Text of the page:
Oakton students open door to homeless awareness
Elizabeth Adcox, 23, of Des Plaines, arranges her cardboard box "home" in the courtyard of Oakton Community College in Des Plaines on Nov. 27. Students built a "shanty village" to raise awareness about homelessness. | Michael Jarecki~for Sun-Times Media
Updated: January 7, 2013 6:07AM
DES PLAINES — Des Plaines resident Ryan Alm woke up last week with a wicked cold after sleeping outdoors on the hard ground in a cardboard shack.
“I spent most of the night tossing and turning,” he said. “My face was freezing.”
But Alm couldn’t call in sick or skip class. The 20-year-old Oakton Community College student went about his business and, by 4 p.m., was completely exhausted.
“It’s a shame that people have to go through this every day,” said Alm, who along with 26 peers spent the night in crudely constructed shanties to raise awareness about the plight of the homeless.
The Oakton chapter of Habitat for Humanity created an on-campus “shantytown” to expose the varying degrees of poverty experienced locally and abroad.
Every night in Illinois an estimated 14,000 people experience homelessness, reported the National Alliance to End Homelessness’ State of Homelessness report. A majority of those people live in shelters and transitional housing, while about 16 percent go unsheltered. Families comprise 41 percent of the overall homeless population in the United States.
Marvin Bornschlegl, faculty advisor of Oakton’s Habitat chapter, said the school’s second overnight event, held Nov. 27, reflected a “tremendous philosophical change” for the project.
Participants last November camped out the eve of Veterans Day, staying up late and socializing. They took down the temporary shelters the next morning before returning to their real homes.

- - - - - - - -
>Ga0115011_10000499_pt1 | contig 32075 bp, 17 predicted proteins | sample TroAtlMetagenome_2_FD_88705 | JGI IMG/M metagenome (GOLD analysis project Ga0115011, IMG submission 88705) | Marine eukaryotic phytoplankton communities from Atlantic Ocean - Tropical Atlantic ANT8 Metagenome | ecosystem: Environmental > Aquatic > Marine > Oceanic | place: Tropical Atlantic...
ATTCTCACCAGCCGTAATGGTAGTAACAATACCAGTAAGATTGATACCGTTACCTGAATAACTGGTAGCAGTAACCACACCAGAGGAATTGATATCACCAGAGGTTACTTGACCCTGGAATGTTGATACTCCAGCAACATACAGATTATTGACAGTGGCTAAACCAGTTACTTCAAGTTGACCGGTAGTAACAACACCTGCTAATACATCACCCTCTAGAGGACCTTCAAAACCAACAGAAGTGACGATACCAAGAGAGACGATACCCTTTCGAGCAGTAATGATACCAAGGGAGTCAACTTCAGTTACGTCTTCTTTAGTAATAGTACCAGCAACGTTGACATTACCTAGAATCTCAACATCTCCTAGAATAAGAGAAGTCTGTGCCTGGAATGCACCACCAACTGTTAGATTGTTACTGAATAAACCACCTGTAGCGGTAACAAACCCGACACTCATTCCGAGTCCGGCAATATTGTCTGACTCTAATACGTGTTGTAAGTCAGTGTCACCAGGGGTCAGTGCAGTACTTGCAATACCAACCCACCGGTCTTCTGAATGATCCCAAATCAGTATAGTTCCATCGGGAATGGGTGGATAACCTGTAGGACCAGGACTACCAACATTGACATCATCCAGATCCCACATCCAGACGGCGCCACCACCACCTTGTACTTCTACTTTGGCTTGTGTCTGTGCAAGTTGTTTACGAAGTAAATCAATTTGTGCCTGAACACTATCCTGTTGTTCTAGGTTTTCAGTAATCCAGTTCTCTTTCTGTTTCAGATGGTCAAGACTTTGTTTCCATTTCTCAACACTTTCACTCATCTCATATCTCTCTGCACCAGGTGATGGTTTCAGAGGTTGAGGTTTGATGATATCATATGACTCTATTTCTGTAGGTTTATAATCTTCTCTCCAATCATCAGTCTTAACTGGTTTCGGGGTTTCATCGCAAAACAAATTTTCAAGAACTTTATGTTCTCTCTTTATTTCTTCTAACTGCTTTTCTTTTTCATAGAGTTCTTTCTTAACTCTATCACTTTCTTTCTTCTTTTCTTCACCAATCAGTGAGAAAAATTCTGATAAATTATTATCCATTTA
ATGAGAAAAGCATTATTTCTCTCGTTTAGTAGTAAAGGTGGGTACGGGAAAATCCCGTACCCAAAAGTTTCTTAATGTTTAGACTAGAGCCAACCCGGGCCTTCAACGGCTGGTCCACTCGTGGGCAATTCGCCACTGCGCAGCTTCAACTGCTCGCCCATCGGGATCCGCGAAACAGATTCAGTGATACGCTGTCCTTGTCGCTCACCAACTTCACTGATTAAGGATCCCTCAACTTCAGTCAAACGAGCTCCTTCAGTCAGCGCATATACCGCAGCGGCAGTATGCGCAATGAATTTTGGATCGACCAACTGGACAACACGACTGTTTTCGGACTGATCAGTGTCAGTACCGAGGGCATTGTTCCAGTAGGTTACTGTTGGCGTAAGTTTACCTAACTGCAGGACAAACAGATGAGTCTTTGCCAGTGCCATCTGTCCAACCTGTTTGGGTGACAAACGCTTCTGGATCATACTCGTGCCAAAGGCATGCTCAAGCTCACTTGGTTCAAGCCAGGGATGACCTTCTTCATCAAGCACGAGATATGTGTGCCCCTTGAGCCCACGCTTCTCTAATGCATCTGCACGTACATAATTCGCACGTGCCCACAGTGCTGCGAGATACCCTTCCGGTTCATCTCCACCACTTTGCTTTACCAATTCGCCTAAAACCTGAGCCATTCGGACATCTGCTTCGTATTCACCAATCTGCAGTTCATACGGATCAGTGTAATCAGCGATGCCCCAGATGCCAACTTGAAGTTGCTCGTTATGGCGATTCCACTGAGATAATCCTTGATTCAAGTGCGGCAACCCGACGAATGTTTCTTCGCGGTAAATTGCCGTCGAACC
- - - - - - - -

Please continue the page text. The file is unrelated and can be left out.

“It took away from the dynamic of the experience,” Bornschlegl said.
This year the chapter shifted gears and, with the help of 30 school clubs, created and left the shanties to dot Oakton’s Des Plaines campus for a week. Sleep-out participants had a more true-to-life experience by not having the luxury of immediately returning home.
“How is it going through a day with that chill inside of you?” Bornschlegl said. “How do you do that after a rough night and internally you’re still a little cold?”
He added: “It allowed them to look at the other side without an instructor there to teach and that’s where the real learning is.”
Skokie native Sahil Pruthi, 23, said he got a handful of hours of sleep that night in the shanty. A friend who also participated had left by 5 a.m. to pick up her siblings for school before heading to class.
“I learned not to take things for granted,” said Pruthi.
Though he didn’t feel well afterward Alm acknowledged that it was “a cool experience.”
And quite literally so. For most of the night the temperature hovered around 30 degrees. If it had dipped below 27 degrees students would have been ushered inside a school building.
Bornschlegl said that, too, would have revealed another struggle people have: the need to leave their few possessions unattended for the night in exchange for a temporary roof over their heads.
“It’s not so beyond reality for them to have things that we accept to be an item of value,” he said.
Challenging biases toward poverty was precisely the point of the project, Bornschlegl said.
Generations of family members packed into a house designed for four people are just as homeless as an individual sleeping on the street. So, too, are underemployed workers living out of their cars.
“There are different grades of homelessness,” he said. “That’s what I think students should learn.”